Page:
Next up in our expert interviews series is Allan Himmelstein, Founder of Sales Coach AZ. With over 30 years of sales experience, he provides candid observations and powerful insights on why small businesses need a sales coach, how sales and marketing should work together, and what the future of sales holds.

Tell us a little bit about your background and how you got into this industry. 

I started my career as a Sales Person for Kraft Foods. Kraft had a very detailed sales training, which gave me a structured strategic analytical approach to selling.  One basic simple sales premise that has become my mantra is that unless you can save a person or a company time, trouble, or money than you should not try and sell them.  After 9 years and 4 promotions at Kraft, I was approached by an established European company to start up their operations selling enzymes for food processing.  I always wanted my own business, and now I could start one with someone else’s money.  After 10 years we had gone from 0 to $40,000,000.  We had 2 manufacturing facilities, and I was now in charge of 4 business units managing rapid growth and dealing with a European business mentality.  Another European flavor company approached me to turn around their struggling US flavor operations.  After going through 1.5 years of Due Diligence and negotiating, I helped sell the operations to ConAgra.  At ConAgra, I was made a VP of Sales and Marketing.  Although I have extensive experience in all aspects of operations, my true passion is Sales and Marketing.  That is where all the action most of the creativity and strategic thinking comes from in any organization.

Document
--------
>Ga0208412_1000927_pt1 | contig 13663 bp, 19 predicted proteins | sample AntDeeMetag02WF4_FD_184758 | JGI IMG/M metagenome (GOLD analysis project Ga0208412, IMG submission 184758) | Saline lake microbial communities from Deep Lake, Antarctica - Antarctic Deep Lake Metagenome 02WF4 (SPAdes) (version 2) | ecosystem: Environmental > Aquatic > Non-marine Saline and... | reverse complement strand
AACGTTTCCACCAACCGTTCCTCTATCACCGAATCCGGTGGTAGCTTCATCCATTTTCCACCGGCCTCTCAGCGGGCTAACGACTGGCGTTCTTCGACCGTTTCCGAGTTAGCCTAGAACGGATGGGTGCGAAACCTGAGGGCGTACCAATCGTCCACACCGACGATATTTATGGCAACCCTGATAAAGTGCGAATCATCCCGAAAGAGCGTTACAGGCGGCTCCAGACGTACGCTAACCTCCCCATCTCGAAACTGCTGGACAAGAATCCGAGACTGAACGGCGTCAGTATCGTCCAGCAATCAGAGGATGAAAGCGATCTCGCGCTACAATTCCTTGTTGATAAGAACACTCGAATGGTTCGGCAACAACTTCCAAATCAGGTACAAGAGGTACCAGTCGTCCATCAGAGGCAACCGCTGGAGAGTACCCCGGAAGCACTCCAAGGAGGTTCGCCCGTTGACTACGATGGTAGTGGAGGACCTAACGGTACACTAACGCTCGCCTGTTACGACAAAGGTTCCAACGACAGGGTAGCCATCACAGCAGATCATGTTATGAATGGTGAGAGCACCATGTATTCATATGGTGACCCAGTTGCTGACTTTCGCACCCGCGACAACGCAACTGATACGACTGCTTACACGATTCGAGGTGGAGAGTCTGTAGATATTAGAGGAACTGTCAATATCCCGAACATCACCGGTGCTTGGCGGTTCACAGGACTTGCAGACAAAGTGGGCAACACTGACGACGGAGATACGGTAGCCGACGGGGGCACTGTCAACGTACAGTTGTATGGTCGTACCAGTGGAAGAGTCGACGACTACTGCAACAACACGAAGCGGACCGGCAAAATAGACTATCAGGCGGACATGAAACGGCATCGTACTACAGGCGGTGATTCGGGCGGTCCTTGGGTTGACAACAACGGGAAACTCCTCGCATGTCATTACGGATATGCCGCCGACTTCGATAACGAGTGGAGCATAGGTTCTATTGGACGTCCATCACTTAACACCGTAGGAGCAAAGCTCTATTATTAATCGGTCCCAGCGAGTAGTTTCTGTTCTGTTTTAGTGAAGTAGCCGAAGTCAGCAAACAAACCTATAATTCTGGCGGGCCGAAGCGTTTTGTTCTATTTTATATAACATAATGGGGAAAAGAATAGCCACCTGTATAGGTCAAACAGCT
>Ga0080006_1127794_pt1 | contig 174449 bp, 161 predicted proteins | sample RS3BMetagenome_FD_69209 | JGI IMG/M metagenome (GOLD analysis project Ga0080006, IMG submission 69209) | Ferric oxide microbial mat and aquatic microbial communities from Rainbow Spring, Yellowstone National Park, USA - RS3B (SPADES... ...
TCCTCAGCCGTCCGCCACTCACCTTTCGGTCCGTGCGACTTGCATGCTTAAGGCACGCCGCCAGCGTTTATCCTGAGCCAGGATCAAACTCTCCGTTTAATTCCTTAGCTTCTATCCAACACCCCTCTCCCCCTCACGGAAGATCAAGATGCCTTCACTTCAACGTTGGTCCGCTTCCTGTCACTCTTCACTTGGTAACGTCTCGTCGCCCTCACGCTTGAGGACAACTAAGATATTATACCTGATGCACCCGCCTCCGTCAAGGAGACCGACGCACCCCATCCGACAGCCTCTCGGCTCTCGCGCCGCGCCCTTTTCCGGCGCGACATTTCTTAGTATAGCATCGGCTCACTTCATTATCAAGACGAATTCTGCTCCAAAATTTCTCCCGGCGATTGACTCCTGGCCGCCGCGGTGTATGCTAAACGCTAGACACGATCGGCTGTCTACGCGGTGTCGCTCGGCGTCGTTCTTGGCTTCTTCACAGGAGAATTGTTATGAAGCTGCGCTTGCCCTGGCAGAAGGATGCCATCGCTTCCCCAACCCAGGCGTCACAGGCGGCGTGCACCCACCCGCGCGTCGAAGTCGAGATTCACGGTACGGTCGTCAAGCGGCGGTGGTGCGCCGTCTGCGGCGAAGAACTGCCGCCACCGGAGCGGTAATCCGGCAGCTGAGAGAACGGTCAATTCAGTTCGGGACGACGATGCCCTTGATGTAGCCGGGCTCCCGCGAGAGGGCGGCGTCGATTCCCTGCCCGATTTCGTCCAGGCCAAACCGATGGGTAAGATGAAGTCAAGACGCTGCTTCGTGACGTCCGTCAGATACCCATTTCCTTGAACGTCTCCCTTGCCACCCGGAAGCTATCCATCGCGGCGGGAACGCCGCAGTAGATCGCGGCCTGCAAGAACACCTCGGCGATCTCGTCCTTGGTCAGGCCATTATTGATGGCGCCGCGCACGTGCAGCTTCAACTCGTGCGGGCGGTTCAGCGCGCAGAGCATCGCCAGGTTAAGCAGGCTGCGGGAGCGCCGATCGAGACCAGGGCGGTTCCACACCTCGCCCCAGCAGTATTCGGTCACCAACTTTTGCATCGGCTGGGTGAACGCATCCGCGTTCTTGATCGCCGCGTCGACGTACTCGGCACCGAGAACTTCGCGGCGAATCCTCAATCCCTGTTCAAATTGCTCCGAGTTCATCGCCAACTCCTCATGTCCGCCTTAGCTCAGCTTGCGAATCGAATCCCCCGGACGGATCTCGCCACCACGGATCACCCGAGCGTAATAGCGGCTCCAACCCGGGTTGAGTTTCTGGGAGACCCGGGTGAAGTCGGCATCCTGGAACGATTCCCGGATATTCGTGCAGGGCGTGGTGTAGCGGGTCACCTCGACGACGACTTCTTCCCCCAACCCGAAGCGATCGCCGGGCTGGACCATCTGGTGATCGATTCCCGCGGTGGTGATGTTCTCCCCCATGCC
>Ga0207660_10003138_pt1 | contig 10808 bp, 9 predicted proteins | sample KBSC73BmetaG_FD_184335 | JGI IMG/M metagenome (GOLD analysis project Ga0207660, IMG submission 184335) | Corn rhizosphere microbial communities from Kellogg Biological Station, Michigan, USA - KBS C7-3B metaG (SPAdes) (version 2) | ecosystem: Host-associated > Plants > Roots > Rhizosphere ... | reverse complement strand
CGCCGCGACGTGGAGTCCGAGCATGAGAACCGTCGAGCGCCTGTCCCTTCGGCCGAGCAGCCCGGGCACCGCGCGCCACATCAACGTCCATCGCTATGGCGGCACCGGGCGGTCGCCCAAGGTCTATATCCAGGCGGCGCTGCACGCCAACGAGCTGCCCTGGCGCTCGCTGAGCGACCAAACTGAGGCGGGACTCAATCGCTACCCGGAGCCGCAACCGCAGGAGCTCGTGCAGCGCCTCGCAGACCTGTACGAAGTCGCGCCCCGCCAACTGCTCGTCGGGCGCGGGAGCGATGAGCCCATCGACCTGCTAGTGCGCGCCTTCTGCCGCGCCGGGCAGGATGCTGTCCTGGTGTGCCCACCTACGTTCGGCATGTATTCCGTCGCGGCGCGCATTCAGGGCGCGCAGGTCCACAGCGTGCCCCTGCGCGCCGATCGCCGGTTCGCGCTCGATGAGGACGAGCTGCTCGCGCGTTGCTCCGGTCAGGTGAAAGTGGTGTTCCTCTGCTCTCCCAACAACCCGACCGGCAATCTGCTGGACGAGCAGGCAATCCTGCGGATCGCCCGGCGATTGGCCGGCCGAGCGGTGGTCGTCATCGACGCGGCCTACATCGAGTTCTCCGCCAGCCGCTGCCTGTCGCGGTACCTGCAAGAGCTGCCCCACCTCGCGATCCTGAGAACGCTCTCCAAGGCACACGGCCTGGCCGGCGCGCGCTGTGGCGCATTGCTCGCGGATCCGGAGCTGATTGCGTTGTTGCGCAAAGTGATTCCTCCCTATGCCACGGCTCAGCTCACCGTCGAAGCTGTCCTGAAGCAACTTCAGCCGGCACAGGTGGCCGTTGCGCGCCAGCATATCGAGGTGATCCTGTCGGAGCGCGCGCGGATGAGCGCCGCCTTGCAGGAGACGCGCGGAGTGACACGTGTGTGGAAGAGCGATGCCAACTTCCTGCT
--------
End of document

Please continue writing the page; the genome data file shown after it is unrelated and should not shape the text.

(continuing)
When did you start Sales Coach AZ?

In 2010, I started Sales Coach AZ.  I developed the idea of becoming an Outsourced Sales Manager.

Why would people want a service like this? 

Most small business owners are trying to juggle sales, marketing, and operations.  They frequently cannot afford a Sales Manager.  If they have a Sales Manager, it is usually their best sales person, who has not been trained as a Sales Manager.  I fill in the gap.  Sales Management is second nature to me.  I have been doing it for over 30 years.

What’s one of the best success stories you’ve had with Sales Coach AZ?

A drug testing company wanting to expand their market decided to go into 24/7 nursing care for Workman’s Compensation.  The owner considered himself to be a great sales person, but never really managed sales people.  After almost a year of little to no sales, he called me.  After some initial discussions with the salespeople and the owner I discovered the following.  There was no clear message on how the company can save time, trouble, and money.  When I say money, I do not mean a better price.  Their target market was not clear, and they had no idea of a Sales Process.  How many times do you hear every customer is different.  Developing a message was the easy part.  Now how do we get the leads and get them in the door?  After teaching them the basics of LinkedIn, the Sales Manager and I worked on developing a process to get leads through LinkedIn.  After 4 years this company is now approaching over $4M in sales.

Why can’t people just get sales and marketing to work together their own?

It’s fascinating to see how Marketing and Sales have changed over the years.  I think many companies have not been able to differentiate how Marketing and Sales are different, yet work hand in hand to generate revenue and profit.  This is especially true in small business, where restrictive budgets and insufficient planning hurt a company’s growth.  I try to think of Sales and Marketing as an orchestra.  The strings, horns, and drums all must work together to make it work.  Better communication between departments and very clear achievable joint goals is imperative if a company is going to make the system work and for company growth.

Where do you see the future of sales and marketing integration going? 

Companies must recognize the importance and differentiation of both disciplines.  Sales people will become more and more consultative, and with a stronger emphasis on service rather than product.  Marketing must help Sales craft and deliver the proper messages and together they must define a joint path to success.


Patty Hughes
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